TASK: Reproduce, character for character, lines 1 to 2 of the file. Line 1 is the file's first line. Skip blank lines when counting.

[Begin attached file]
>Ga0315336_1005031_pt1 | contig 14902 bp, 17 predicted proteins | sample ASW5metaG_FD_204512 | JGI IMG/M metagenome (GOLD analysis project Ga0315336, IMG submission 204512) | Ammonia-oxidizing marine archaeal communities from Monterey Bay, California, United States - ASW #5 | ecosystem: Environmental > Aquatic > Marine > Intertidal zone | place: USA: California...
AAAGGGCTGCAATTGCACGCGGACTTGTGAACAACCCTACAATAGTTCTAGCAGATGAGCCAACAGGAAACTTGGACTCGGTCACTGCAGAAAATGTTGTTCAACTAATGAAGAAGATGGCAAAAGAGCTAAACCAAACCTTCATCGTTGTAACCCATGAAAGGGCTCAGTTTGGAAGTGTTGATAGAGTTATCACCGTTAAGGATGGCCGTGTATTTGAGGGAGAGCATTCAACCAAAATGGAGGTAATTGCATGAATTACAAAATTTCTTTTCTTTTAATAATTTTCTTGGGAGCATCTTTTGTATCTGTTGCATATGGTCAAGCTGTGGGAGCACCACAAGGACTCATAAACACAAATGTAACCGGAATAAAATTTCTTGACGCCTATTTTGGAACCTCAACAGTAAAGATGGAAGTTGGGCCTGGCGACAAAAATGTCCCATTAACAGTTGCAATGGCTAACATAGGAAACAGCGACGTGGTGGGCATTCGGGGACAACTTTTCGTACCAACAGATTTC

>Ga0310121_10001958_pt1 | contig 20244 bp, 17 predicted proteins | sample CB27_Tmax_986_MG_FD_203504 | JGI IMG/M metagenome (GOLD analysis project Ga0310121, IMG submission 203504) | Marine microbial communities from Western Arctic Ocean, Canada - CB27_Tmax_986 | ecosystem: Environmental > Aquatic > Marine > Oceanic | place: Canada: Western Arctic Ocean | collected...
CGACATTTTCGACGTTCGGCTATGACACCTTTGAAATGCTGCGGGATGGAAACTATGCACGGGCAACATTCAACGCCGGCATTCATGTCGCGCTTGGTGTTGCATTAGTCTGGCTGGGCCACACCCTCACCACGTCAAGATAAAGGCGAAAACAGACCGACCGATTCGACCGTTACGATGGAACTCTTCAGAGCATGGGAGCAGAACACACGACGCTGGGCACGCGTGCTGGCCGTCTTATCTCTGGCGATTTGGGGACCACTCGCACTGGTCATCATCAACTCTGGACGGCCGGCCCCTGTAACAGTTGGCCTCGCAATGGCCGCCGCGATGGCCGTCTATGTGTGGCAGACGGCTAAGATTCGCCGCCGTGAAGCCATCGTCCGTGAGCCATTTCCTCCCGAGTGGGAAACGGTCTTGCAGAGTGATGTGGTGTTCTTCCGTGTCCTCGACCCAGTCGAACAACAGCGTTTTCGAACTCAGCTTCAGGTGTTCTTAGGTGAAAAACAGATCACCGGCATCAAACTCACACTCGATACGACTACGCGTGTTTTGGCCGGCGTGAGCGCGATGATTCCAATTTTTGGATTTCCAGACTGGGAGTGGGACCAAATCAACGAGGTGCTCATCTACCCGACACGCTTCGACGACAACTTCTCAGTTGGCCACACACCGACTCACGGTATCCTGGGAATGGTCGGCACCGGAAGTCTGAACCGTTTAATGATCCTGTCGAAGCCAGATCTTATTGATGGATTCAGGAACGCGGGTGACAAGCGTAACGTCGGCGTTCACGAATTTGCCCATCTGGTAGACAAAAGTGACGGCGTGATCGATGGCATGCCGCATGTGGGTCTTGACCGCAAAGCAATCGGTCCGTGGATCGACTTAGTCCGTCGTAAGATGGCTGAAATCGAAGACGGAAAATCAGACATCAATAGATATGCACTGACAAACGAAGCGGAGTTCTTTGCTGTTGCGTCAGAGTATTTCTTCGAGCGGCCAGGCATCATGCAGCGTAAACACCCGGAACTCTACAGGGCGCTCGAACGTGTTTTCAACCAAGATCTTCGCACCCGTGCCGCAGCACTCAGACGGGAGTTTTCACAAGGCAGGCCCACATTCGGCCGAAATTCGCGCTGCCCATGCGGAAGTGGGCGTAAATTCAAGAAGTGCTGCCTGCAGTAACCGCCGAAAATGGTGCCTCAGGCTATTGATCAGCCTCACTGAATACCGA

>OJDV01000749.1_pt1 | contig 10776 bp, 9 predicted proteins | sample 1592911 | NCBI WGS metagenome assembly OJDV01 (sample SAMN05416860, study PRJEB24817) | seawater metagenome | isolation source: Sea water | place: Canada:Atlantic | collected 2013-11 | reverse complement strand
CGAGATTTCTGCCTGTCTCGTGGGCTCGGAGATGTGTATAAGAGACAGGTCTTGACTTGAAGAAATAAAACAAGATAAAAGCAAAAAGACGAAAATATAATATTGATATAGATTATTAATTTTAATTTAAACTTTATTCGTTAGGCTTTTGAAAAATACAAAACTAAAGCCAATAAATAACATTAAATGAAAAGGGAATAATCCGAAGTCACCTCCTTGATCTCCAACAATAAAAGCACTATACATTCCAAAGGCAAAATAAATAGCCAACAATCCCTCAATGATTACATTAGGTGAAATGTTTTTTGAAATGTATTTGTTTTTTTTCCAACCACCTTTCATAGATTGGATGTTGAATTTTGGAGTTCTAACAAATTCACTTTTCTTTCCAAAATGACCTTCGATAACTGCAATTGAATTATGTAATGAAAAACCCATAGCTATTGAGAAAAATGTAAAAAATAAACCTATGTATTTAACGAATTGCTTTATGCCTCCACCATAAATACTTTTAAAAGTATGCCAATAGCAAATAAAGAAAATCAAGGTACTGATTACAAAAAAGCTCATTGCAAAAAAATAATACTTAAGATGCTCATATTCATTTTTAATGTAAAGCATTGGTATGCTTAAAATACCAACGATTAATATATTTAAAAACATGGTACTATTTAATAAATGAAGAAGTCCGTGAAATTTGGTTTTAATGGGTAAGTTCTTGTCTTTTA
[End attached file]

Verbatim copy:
>Ga0315336_1005031_pt1 | contig 14902 bp, 17 predicted proteins | sample ASW5metaG_FD_204512 | JGI IMG/M metagenome (GOLD analysis project Ga0315336, IMG submission 204512) | Ammonia-oxidizing marine archaeal communities from Monterey Bay, California, United States - ASW #5 | ecosystem: Environmental > Aquatic > Marine > Intertidal zone | place: USA: California...
AAAGGGCTGCAATTGCACGCGGACTTGTGAACAACCCTACAATAGTTCTAGCAGATGAGCCAACAGGAAACTTGGACTCGGTCACTGCAGAAAATGTTGTTCAACTAATGAAGAAGATGGCAAAAGAGCTAAACCAAACCTTCATCGTTGTAACCCATGAAAGGGCTCAGTTTGGAAGTGTTGATAGAGTTATCACCGTTAAGGATGGCCGTGTATTTGAGGGAGAGCATTCAACCAAAATGGAGGTAATTGCATGAATTACAAAATTTCTTTTCTTTTAATAATTTTCTTGGGAGCATCTTTTGTATCTGTTGCATATGGTCAAGCTGTGGGAGCACCACAAGGACTCATAAACACAAATGTAACCGGAATAAAATTTCTTGACGCCTATTTTGGAACCTCAACAGTAAAGATGGAAGTTGGGCCTGGCGACAAAAATGTCCCATTAACAGTTGCAATGGCTAACATAGGAAACAGCGACGTGGTGGGCATTCGGGGACAACTTTTCGTACCAACAGATTTC